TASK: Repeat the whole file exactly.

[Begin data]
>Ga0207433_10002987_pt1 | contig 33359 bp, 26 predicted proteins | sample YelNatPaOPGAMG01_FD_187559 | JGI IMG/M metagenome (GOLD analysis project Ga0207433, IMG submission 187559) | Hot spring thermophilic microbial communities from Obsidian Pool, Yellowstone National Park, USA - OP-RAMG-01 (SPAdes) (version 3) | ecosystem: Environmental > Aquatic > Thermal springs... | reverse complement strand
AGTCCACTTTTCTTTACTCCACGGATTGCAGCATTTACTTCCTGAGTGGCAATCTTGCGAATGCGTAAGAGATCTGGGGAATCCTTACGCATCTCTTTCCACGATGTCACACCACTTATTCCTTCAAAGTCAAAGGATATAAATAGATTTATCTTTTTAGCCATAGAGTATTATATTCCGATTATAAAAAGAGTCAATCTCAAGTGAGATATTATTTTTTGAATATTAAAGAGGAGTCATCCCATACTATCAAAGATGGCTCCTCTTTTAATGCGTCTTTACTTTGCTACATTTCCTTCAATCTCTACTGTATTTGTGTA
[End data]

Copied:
>Ga0207433_10002987_pt1 | contig 33359 bp, 26 predicted proteins | sample YelNatPaOPGAMG01_FD_187559 | JGI IMG/M metagenome (GOLD analysis project Ga0207433, IMG submission 187559) | Hot spring thermophilic microbial communities from Obsidian Pool, Yellowstone National Park, USA - OP-RAMG-01 (SPAdes) (version 3) | ecosystem: Environmental > Aquatic > Thermal springs... | reverse complement strand
AGTCCACTTTTCTTTACTCCACGGATTGCAGCATTTACTTCCTGAGTGGCAATCTTGCGAATGCGTAAGAGATCTGGGGAATCCTTACGCATCTCTTTCCACGATGTCACACCACTTATTCCTTCAAAGTCAAAGGATATAAATAGATTTATCTTTTTAGCCATAGAGTATTATATTCCGATTATAAAAAGAGTCAATCTCAAGTGAGATATTATTTTTTGAATATTAAAGAGGAGTCATCCCATACTATCAAAGATGGCTCCTCTTTTAATGCGTCTTTACTTTGCTACATTTCCTTCAATCTCTACTGTATTTGTGTA